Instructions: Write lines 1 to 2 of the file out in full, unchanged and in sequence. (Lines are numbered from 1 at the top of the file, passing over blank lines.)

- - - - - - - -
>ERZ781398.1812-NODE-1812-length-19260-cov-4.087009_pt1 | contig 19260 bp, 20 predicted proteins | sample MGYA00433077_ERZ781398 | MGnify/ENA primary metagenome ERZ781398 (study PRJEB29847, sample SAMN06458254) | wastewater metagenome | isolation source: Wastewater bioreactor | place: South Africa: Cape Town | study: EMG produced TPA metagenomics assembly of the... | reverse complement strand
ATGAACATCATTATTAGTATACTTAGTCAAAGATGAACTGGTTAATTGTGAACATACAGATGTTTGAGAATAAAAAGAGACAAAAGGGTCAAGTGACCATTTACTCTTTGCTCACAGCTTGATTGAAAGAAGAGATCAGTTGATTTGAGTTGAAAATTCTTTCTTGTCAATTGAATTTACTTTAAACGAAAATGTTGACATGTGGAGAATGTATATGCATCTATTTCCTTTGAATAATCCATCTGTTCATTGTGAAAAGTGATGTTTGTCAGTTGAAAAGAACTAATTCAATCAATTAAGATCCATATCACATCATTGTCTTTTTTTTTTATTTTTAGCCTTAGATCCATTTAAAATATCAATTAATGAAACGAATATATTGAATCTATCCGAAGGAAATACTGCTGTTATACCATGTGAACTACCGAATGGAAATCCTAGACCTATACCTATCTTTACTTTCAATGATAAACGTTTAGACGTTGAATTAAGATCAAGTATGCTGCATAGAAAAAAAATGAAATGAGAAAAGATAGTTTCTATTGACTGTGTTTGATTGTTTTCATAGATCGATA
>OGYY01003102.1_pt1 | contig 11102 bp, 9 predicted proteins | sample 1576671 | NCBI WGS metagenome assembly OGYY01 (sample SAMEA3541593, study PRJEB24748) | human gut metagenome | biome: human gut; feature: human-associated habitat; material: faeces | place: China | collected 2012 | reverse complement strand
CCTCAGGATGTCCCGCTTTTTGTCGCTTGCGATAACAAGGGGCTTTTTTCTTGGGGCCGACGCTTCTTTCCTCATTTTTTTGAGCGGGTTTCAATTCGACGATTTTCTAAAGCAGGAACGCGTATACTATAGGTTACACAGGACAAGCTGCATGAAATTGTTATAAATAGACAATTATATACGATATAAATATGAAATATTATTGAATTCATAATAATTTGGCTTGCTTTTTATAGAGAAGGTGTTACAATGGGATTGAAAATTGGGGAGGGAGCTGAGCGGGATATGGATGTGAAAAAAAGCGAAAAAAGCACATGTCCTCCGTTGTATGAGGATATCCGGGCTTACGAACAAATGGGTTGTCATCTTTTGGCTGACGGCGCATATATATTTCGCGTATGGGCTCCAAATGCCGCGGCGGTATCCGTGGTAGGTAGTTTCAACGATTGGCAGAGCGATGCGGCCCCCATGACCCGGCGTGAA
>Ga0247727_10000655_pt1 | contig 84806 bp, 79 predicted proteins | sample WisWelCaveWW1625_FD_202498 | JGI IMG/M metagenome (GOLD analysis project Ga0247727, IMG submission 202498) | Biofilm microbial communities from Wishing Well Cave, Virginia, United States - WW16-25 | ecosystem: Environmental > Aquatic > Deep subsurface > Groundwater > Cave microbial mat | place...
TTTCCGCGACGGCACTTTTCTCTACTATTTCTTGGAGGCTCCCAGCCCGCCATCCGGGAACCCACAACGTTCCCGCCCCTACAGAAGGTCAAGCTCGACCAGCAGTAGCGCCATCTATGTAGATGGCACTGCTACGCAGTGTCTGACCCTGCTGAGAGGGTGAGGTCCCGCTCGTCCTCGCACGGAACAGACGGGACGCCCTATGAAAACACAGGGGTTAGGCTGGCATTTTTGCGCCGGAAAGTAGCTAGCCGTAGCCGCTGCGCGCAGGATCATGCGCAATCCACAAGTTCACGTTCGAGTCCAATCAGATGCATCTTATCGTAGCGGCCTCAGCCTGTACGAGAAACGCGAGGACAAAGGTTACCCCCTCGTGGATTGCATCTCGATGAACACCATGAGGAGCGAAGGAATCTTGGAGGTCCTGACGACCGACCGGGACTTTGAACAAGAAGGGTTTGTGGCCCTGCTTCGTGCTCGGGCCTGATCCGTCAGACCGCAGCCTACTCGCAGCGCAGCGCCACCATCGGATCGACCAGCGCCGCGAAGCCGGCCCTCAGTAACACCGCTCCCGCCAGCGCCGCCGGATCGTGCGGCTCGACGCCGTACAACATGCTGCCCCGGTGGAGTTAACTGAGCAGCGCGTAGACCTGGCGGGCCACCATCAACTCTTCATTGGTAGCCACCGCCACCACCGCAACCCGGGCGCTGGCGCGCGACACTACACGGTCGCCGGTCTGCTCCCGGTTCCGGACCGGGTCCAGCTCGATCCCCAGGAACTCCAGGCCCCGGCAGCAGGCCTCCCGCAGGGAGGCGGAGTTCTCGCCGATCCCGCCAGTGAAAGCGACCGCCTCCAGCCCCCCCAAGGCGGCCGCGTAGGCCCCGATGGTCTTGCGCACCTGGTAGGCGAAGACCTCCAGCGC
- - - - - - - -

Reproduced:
>ERZ781398.1812-NODE-1812-length-19260-cov-4.087009_pt1 | contig 19260 bp, 20 predicted proteins | sample MGYA00433077_ERZ781398 | MGnify/ENA primary metagenome ERZ781398 (study PRJEB29847, sample SAMN06458254) | wastewater metagenome | isolation source: Wastewater bioreactor | place: South Africa: Cape Town | study: EMG produced TPA metagenomics assembly of the... | reverse complement strand
ATGAACATCATTATTAGTATACTTAGTCAAAGATGAACTGGTTAATTGTGAACATACAGATGTTTGAGAATAAAAAGAGACAAAAGGGTCAAGTGACCATTTACTCTTTGCTCACAGCTTGATTGAAAGAAGAGATCAGTTGATTTGAGTTGAAAATTCTTTCTTGTCAATTGAATTTACTTTAAACGAAAATGTTGACATGTGGAGAATGTATATGCATCTATTTCCTTTGAATAATCCATCTGTTCATTGTGAAAAGTGATGTTTGTCAGTTGAAAAGAACTAATTCAATCAATTAAGATCCATATCACATCATTGTCTTTTTTTTTTATTTTTAGCCTTAGATCCATTTAAAATATCAATTAATGAAACGAATATATTGAATCTATCCGAAGGAAATACTGCTGTTATACCATGTGAACTACCGAATGGAAATCCTAGACCTATACCTATCTTTACTTTCAATGATAAACGTTTAGACGTTGAATTAAGATCAAGTATGCTGCATAGAAAAAAAATGAAATGAGAAAAGATAGTTTCTATTGACTGTGTTTGATTGTTTTCATAGATCGATA